16 Before & After Photos That Capture the Toll of Being POTUS (PHOTOS)




It's been said that being the President of the United States is the hardest, most grueling job in the world. One thing is for certain: It sure puts years on a person. The premature grey hair, the tired eyes — being the Leader of the Free World really takes a toll on a person's looks.

From Lincoln to Obama, here's proof that being POTUS is no easy task.  Which U.S. president do you think aged the most in office?
 

Images: Left via Dennis Brack/Pool/CNP/Corbis; Right via Ron Sachs/ZUMA Press/Corbis

  • Barack Obama (2009)

    1

    Image via Dennis Brack/Pool/CNP/Corbis

    Back at the Inaugural Celebration in January 2009, newly minted President Barack Obama had pitch-black hair and a mere 47 years under his belt.

  • Barack Obama (2016)

    2

    Image via Ron Sachs/ZUMA Press/Corbis

    A bit more than seven years into his presidency, POTUS has gray hair and visible stress lines on his face. Yet he has always managed to maintain his trim physique.

  • Bill Clinton (1993)

    3

    Image via CORBIS

    This official portrait of Bill Clinton was taken shortly after his inauguration in January 1993. At 46, he had just a sprinkling of gray hair.

  • Bill Clinton (2001)

    4

    Image via Arnie Sachs/CNP/Sygma/Corbis

    After eight years in office, Bill Clinton was 100 percent gray when he gave his farewell speech from the Oval Office. Even his ahnds look like they've aged quite a bit.

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  • Ronald Reagan (1981)

    5

    Image via Bettmann/Corbis

    When Ronald Reagan came to the White House in 1981 at age 69, he wore his dark hair slicked back in a pompadour. While there were rumors that he dyed his hair, neither he nor his barber ever admitted it.

  • Ronald Reagan (1989)

    6

    Image via Robert Maass/Corbis

    Seven months after leaving office, 77-year-old Reagan had more lines on his face but the same jet-black matinee idol hairstyle. 

    One person taking a page from Reagan's playbook is the 2016 Democratic frontrunner, Hillary Clinton. "You're not going to see me turn white in the White House," she told a crowd last May. "I'm aware I might not be the youngest candidate in this race, but I have one big advantage: I've been coloring my hair for years."

  • George W. Bush (2001)

    7

    Image via Ron Sachs/CNP/Sygma/Corbis

    Taken shortly after his first inauguration in 2001, this portrait of Bush 43 at age 54 shows his hair was just beginning to gray at the temples.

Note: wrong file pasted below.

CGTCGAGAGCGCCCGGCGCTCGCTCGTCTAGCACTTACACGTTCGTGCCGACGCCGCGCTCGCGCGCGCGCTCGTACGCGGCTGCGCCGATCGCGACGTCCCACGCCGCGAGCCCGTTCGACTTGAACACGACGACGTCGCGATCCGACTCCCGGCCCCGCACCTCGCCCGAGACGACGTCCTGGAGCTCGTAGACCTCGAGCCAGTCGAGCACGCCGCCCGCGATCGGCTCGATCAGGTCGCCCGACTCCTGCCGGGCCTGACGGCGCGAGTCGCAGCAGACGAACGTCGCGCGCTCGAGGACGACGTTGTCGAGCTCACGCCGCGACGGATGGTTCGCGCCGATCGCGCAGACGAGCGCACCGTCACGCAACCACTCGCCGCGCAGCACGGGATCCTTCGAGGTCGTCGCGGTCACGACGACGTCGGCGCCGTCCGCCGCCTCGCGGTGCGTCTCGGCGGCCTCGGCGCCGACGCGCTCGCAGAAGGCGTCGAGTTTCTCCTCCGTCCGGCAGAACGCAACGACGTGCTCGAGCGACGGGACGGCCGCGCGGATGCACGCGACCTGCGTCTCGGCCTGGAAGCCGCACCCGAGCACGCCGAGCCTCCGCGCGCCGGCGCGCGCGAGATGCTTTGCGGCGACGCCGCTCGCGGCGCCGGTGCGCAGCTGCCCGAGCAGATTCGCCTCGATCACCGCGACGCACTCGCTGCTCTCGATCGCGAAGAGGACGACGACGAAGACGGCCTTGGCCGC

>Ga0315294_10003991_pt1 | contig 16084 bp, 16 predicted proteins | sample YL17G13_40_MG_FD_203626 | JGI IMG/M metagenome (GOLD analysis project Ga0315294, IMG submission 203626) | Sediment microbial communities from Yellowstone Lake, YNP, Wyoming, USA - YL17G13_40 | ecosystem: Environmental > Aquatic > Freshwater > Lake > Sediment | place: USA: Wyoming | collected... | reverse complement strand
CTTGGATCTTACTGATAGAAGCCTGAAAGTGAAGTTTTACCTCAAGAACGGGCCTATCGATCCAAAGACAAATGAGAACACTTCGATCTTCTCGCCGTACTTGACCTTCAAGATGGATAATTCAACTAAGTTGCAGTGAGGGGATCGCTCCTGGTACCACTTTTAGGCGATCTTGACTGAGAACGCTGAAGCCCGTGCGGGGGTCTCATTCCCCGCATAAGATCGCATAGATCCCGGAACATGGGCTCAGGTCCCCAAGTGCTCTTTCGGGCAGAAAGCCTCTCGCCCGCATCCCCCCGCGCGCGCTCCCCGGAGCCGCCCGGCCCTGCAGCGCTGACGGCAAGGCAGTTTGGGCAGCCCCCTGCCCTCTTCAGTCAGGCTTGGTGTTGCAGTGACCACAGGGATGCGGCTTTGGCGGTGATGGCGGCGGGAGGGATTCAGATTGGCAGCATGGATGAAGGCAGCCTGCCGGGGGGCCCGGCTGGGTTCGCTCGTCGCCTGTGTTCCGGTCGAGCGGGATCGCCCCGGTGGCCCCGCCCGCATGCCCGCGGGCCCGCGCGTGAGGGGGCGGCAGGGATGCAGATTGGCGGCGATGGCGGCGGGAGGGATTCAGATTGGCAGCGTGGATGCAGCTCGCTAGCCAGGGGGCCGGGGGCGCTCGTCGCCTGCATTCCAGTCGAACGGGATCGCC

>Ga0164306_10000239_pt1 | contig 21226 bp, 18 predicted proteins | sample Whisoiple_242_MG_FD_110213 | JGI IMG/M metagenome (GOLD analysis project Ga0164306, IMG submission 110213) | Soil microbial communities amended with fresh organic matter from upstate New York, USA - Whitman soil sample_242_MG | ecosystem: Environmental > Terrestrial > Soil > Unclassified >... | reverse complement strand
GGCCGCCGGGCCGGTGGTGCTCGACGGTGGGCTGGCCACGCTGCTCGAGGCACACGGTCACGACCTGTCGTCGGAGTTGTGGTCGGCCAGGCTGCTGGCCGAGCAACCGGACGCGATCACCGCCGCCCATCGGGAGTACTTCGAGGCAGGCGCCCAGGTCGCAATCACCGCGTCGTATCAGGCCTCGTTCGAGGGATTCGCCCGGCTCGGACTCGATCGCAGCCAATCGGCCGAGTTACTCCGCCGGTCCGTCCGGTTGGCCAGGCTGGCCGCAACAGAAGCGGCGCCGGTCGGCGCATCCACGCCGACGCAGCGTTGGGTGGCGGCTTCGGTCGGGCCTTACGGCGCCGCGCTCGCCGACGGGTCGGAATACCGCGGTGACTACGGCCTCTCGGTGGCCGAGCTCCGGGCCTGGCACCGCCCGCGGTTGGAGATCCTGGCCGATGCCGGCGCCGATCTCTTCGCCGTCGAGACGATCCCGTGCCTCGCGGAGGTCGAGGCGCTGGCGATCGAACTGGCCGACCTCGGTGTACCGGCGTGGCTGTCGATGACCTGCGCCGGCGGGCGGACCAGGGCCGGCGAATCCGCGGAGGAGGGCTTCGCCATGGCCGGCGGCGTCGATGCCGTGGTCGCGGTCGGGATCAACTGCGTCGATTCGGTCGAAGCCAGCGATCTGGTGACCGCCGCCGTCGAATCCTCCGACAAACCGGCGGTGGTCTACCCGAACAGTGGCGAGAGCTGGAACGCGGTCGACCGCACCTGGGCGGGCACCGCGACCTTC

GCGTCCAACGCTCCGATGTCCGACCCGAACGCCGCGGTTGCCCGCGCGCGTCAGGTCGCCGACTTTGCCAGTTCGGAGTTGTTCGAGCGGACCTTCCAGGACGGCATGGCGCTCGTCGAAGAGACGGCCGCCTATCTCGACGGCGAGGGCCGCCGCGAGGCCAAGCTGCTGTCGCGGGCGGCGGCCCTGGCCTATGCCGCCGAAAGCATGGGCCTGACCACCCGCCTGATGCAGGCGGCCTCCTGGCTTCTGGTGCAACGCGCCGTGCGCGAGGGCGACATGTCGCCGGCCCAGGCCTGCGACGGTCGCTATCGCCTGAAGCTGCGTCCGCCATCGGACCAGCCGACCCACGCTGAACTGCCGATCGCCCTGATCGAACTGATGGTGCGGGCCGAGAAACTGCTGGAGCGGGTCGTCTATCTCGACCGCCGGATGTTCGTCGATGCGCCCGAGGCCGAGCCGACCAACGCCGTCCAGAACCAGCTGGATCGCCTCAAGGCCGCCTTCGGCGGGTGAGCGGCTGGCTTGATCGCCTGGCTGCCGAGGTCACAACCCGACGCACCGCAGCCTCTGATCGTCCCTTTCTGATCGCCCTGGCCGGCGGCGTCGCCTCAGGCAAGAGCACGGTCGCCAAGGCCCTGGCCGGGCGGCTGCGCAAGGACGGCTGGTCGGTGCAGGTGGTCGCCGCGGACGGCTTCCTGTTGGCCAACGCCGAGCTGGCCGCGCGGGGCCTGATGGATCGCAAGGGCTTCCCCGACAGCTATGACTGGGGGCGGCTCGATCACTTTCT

• George W. Bush (2009)

    8

    Image via Brooks Kraft/Corbis

    When President George W. Bush appeared at his last live television address to the nation in January 2009, he was certainly more gray!

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  • Jimmy Carter (1977)

    9

    Image via Corbis

    In 1977, 52-year-old Jimmy Carter came to the White House with just a touch of gray at the temples.

  • Jimmy Carter (1981)

    10

    Image via Leif Skoogfors/Corbis

    Just four years later, Carter was silver haired as he left office.

  • Abraham Lincoln (1860)

    11

    Image via Corbis

    While running for President in 1860, 51-year-old Abe Lincoln was beardless and bright eyed. 

  • Abraham Lincoln (1865)

    12

    Image via Corbis

    Less than five years later, just months into his second term, Lincoln's face had aged markedly due to the stress of guiding the nation through the Civil War. He was assassinated just days after this photo was taken.

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  • Woodrow Wilson (1913)

    13

    Image via Corbis

    Shortly after his presidency started in 1913, 56-year-old Woodrow Wilson stood tall and straight.

  • Woodrow Wilson (1921)

    14

    Image via Underwood & Underwood/Corbis

    Guiding the country through World War I and the ensuing peace process took its toll. In 1921, at the end of his presidency, Wilson was still recovering from a stroke he had suffered two years earlier. 

  • Harry Truman (1945)

    15

    Image via Office of War Information/Corbis

    Harry Truman was 60 when he took office in 1945.

  • Harry Truman (1953)

    16

    Image via Bradley Smith/Corbis

    Just after his presidency ended in 1953, Truman retired to his hometown of Independence, Missouri, wiser and grayer but still sharp as a tack.

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